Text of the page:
Warsaw Orthopedic, Inc. v. NuVasive, Inc. (Fed. Cir. June 3, 2016) (Before Lourie, Dyk, and Reyna, J.) (Opinion for the court, Dyk, J.) Click Here for a copy of the opinion.
The Federal Circuit reaffirmed a district court judgment against Warsaw Orthopedic and Medtronic Sofamor Danek USA (collectively, “Warsaw”) for infringing NuVasive’s patent on a method for detecting and measuring the distance to nerves during surgical procedures. The Federal Circuit previously affirmed the district court before the Supreme Court decided Commil USA, LLC v. Cisco Systems. In that case, the Supreme Court held that induced infringement requires the defendant to know of or be willfully blind to (a) the existence of the infringed patent, and (b) that the acts the defendant induced were infringing. Further, a defendant may avoid a finding of induced infringement if it relied on a reasonable, but incorrect, non-infringement theory.
In light of Commil, Warsaw petitioned for certiorari, but requested that the Supreme Court vacate the judgment and remand for further consideration by the Federal Circuit. Warsaw argued that NuVasive did not present sufficient evidence for a reasonable jury to conclude that Warsaw had the knowledge required to induce infringement. The Supreme Court granted certiorari, vacated the judgment, and remanded the case to the Federal Circuit.
On remand, the Court reconsidered whether NuVasive presented sufficient evidence for a reasonable jury to conclude that Warsaw knew they were instructing doctors to infringe NuVasive’s patent. The Court found that there was sufficient evidence for a reasonable jury to find that Warsaw knew or was willfully blind to its inducement of doctors to infringe NuVasive’s claims.
First, the Court concluded that Warsaw’s non-infringement theory was objectively unreasonable. NuVasive’s patented method stimulated nerves using electrical pulses called “stimulus signals.” The parties agreed that a “stimulus signal” is a signal able to elicit a nerve response. The relevant claim limitation required that once the “stimulus signal” pulses reached a strength that elicited a nerve response, the device stopped emitting those stimulus signals. However, on remand, Warsaw argued that the “stopping” limitation required the device to stop emitting any and all electrical stimulus pulses once a nerve response was elicited, not just the stimulus signal. The Court held that this was an improper request for revision of the prior claim construction, and found it inconsistent with the prosecution history of NuVasive’s patent, which demonstrated that the “stopping” referred specifically to the stoppage of the stimulus signals.
Second, the Court concluded that NuVasive had presented sufficient evidence such that a jury could conclude that Warsaw knew it was inducing doctors to infringe NuVasive’s patent. Warsaw’s knowledge of NuVasive’s patent was “undisputed,” and when operational, Warsaw’s infringing device stopped emitting the stimulus signal after a nerve response was detected, just as NuVasive’s patent required. The jury heard this evidence, and thus could have reasonably concluded that Warsaw had the requisite knowledge to show induced infringement. This knowledge, along with the conclusion that Warsaw’s non-infringement position was objectively unreasonable, was sufficient to show that Warsaw knew or was willfully blind to its inducement of doctors to use the Warsaw device to infringe NuVasive’s claims.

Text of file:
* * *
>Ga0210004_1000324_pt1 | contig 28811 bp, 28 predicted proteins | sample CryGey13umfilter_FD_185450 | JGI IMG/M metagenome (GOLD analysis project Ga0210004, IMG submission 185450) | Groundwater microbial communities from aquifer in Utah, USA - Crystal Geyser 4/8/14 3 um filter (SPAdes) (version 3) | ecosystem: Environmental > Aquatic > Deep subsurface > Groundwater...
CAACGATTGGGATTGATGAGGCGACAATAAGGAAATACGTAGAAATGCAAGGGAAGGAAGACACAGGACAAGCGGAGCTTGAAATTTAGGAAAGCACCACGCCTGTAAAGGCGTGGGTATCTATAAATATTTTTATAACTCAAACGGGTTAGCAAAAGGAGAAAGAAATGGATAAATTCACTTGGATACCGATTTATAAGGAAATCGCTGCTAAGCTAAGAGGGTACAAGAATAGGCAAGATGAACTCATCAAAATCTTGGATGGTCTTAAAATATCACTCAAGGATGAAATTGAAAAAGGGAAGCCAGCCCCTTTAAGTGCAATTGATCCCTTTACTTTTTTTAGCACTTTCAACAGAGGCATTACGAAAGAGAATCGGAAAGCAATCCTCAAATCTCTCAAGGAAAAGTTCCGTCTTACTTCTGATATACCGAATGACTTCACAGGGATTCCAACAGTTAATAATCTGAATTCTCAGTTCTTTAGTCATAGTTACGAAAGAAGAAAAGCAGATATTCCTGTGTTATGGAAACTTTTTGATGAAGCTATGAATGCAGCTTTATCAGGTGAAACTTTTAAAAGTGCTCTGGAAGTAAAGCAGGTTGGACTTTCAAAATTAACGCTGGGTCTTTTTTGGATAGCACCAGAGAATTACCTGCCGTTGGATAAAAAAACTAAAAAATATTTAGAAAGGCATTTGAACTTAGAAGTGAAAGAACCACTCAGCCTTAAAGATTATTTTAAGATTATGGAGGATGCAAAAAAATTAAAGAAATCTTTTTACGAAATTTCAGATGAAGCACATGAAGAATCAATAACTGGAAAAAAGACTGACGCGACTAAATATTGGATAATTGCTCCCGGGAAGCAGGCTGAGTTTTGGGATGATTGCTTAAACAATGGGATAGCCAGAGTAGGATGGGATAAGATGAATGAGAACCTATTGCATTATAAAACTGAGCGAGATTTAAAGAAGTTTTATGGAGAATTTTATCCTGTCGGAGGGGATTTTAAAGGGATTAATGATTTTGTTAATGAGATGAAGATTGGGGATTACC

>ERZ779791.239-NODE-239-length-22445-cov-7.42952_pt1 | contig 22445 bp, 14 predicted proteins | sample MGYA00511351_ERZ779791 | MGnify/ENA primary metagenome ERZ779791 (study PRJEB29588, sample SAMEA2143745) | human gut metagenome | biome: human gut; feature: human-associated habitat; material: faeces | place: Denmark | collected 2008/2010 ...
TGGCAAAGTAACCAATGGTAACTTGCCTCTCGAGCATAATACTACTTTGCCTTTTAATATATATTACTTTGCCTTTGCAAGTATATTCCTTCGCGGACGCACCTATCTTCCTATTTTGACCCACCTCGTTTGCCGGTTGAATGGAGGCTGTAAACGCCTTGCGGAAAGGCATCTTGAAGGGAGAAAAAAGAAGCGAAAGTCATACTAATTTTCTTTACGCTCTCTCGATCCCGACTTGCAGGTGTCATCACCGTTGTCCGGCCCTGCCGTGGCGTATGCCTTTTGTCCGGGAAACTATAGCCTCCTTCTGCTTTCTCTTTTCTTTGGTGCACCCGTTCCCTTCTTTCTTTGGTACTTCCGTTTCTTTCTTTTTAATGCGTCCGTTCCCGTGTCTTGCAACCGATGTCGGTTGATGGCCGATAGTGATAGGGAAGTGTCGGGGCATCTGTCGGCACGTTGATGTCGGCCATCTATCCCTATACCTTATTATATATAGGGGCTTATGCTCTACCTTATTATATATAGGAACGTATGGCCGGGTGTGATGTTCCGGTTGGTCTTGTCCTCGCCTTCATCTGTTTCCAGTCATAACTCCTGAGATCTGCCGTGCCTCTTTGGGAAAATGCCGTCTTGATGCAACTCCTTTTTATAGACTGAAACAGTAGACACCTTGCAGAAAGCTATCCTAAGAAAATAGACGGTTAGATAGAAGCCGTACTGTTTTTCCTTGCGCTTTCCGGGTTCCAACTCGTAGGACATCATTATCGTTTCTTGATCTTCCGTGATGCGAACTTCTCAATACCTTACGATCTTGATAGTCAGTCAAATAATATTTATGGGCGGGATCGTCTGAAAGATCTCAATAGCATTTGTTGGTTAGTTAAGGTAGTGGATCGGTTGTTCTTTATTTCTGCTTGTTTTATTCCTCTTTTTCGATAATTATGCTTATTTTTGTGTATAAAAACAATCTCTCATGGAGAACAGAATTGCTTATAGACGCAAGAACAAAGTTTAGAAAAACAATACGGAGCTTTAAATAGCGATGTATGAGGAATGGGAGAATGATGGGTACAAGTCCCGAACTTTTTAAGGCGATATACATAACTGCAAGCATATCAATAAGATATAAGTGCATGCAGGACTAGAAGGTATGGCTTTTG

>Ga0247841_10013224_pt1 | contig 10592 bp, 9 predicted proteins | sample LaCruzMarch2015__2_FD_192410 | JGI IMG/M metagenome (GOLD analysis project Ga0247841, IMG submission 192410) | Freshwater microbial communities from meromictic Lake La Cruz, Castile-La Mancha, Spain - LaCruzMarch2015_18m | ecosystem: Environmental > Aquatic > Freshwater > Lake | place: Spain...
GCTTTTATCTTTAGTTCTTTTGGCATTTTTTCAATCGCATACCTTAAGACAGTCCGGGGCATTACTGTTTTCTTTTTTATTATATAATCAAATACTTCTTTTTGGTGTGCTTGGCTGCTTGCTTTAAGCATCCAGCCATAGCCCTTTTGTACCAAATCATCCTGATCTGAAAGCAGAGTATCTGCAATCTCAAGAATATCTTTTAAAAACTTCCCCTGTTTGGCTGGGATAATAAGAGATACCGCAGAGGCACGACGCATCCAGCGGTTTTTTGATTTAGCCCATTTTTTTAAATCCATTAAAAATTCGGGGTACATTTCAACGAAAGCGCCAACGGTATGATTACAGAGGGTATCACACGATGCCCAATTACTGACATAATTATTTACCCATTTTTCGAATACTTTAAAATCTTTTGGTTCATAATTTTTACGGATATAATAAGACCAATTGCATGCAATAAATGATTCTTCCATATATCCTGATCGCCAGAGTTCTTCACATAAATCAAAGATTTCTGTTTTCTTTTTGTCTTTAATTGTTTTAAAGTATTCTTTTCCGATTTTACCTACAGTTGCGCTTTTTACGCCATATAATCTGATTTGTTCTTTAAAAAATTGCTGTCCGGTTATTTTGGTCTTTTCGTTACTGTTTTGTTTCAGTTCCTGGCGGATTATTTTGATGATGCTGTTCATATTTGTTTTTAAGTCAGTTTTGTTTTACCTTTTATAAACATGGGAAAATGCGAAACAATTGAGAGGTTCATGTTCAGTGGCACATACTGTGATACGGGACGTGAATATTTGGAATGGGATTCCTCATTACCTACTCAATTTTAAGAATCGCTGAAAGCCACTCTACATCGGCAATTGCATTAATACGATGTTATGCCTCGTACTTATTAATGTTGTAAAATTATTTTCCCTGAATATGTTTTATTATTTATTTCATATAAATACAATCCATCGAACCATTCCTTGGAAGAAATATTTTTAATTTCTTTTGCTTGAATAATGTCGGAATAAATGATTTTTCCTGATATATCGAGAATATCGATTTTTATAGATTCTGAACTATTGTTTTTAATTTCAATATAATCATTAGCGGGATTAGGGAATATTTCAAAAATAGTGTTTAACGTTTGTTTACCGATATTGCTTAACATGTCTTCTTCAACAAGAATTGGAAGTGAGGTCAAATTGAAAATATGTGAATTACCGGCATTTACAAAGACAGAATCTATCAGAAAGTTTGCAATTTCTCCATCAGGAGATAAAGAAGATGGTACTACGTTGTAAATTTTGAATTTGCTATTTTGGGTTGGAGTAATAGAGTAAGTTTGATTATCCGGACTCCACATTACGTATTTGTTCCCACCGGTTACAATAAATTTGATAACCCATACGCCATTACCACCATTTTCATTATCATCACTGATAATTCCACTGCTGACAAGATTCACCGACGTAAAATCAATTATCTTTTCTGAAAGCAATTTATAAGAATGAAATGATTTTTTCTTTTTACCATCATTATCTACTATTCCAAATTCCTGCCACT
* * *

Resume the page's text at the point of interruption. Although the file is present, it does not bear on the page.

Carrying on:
In a concurrence, Judge Reyna expressed several concerns about the court’s reasoning in reaching this conclusion. First, assessing the reasonableness of a defendant’s non-infringement position by evaluating a claim construction that was neither raised by the defendant nor put before the jury was improper. Instead, the court should have resolved the case by affirming the jury’s finding based solely on Warsaw’s agreement that the “stopping” limitation had its plain and ordinary meaning. The Court need only hold Warsaw to its agreed construction, rather than speculate on whether a late claim construction was a reasonable non-infringement theory. The concurrence also noted that the jury was not instructed that the defendant could be found to lack the intent to induce infringement if they incorrectly, but reasonably, construed a claim as to believe that they were not infringing. Therefore, the jury never necessarily decided that Warsaw’s claim construction was unreasonable, as the majority asserts. Finally, the majority’s analysis incorrectly suggests that a finding of direct infringement is sufficient for a plaintiff to establish that a defendant intended to induce infringement.
Parker Hancock and Puja Dave also contributed to this case summary.
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